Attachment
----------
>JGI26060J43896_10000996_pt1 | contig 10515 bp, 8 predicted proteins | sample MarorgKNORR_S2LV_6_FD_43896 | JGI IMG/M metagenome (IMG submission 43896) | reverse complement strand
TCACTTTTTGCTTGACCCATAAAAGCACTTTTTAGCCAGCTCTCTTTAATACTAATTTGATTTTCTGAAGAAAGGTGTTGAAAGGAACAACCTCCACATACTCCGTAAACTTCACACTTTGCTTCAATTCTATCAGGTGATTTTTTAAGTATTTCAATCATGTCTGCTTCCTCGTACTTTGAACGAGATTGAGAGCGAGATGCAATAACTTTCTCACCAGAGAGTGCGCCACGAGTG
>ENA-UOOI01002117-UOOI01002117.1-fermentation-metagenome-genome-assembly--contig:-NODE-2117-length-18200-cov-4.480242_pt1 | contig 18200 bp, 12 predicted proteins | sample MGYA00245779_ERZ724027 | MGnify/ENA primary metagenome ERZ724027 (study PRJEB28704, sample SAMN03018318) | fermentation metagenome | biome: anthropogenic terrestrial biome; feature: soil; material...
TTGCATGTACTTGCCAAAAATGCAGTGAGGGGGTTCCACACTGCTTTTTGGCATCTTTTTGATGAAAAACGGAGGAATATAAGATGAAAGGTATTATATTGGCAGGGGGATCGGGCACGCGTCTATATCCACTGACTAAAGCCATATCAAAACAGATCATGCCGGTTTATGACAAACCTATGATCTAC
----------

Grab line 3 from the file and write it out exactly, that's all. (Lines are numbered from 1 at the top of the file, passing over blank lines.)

>ENA-UOOI01002117-UOOI01002117.1-fermentation-metagenome-genome-assembly--contig:-NODE-2117-length-18200-cov-4.480242_pt1 | contig 18200 bp, 12 predicted proteins | sample MGYA00245779_ERZ724027 | MGnify/ENA primary metagenome ERZ724027 (study PRJEB28704, sample SAMN03018318) | fermentation metagenome | biome: anthropogenic terrestrial biome; feature: soil; material...